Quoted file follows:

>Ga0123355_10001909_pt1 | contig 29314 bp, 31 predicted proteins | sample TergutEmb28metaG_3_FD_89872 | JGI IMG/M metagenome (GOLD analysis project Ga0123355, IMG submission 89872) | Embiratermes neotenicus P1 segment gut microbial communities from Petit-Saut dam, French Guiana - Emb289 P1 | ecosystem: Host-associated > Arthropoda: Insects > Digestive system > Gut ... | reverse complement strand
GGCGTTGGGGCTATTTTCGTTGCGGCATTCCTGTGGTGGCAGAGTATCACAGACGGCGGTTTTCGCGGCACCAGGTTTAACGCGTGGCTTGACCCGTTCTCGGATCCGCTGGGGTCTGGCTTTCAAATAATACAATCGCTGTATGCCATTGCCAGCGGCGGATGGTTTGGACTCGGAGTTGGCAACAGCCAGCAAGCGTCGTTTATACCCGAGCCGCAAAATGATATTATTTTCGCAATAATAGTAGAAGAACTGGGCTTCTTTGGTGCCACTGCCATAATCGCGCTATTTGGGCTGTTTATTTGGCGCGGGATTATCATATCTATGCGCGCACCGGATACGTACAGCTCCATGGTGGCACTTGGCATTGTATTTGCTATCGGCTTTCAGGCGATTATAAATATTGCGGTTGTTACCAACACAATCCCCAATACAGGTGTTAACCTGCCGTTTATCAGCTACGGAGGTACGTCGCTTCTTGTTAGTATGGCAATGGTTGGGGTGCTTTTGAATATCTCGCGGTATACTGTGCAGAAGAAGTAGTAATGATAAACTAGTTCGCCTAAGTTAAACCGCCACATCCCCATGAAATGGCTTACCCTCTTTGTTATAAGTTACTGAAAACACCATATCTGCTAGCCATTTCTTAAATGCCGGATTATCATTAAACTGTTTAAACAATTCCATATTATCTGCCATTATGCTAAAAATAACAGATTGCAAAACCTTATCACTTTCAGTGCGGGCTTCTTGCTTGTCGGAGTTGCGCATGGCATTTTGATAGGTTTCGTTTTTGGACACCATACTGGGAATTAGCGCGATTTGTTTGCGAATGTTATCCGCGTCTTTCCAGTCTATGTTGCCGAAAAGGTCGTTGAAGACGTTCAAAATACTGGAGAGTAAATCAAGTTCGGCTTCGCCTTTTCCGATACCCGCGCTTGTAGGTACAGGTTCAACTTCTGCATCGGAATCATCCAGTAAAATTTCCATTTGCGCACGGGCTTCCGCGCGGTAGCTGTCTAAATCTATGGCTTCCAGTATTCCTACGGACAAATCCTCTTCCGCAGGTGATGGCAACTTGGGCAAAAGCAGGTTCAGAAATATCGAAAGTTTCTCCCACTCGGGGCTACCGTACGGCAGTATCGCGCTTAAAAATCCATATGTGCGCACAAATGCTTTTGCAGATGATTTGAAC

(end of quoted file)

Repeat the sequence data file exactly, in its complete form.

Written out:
>Ga0123355_10001909_pt1 | contig 29314 bp, 31 predicted proteins | sample TergutEmb28metaG_3_FD_89872 | JGI IMG/M metagenome (GOLD analysis project Ga0123355, IMG submission 89872) | Embiratermes neotenicus P1 segment gut microbial communities from Petit-Saut dam, French Guiana - Emb289 P1 | ecosystem: Host-associated > Arthropoda: Insects > Digestive system > Gut ... | reverse complement strand
GGCGTTGGGGCTATTTTCGTTGCGGCATTCCTGTGGTGGCAGAGTATCACAGACGGCGGTTTTCGCGGCACCAGGTTTAACGCGTGGCTTGACCCGTTCTCGGATCCGCTGGGGTCTGGCTTTCAAATAATACAATCGCTGTATGCCATTGCCAGCGGCGGATGGTTTGGACTCGGAGTTGGCAACAGCCAGCAAGCGTCGTTTATACCCGAGCCGCAAAATGATATTATTTTCGCAATAATAGTAGAAGAACTGGGCTTCTTTGGTGCCACTGCCATAATCGCGCTATTTGGGCTGTTTATTTGGCGCGGGATTATCATATCTATGCGCGCACCGGATACGTACAGCTCCATGGTGGCACTTGGCATTGTATTTGCTATCGGCTTTCAGGCGATTATAAATATTGCGGTTGTTACCAACACAATCCCCAATACAGGTGTTAACCTGCCGTTTATCAGCTACGGAGGTACGTCGCTTCTTGTTAGTATGGCAATGGTTGGGGTGCTTTTGAATATCTCGCGGTATACTGTGCAGAAGAAGTAGTAATGATAAACTAGTTCGCCTAAGTTAAACCGCCACATCCCCATGAAATGGCTTACCCTCTTTGTTATAAGTTACTGAAAACACCATATCTGCTAGCCATTTCTTAAATGCCGGATTATCATTAAACTGTTTAAACAATTCCATATTATCTGCCATTATGCTAAAAATAACAGATTGCAAAACCTTATCACTTTCAGTGCGGGCTTCTTGCTTGTCGGAGTTGCGCATGGCATTTTGATAGGTTTCGTTTTTGGACACCATACTGGGAATTAGCGCGATTTGTTTGCGAATGTTATCCGCGTCTTTCCAGTCTATGTTGCCGAAAAGGTCGTTGAAGACGTTCAAAATACTGGAGAGTAAATCAAGTTCGGCTTCGCCTTTTCCGATACCCGCGCTTGTAGGTACAGGTTCAACTTCTGCATCGGAATCATCCAGTAAAATTTCCATTTGCGCACGGGCTTCCGCGCGGTAGCTGTCTAAATCTATGGCTTCCAGTATTCCTACGGACAAATCCTCTTCCGCAGGTGATGGCAACTTGGGCAAAAGCAGGTTCAGAAATATCGAAAGTTTCTCCCACTCGGGGCTACCGTACGGCAGTATCGCGCTTAAAAATCCATATGTGCGCACAAATGCTTTTGCAGATGATTTGAAC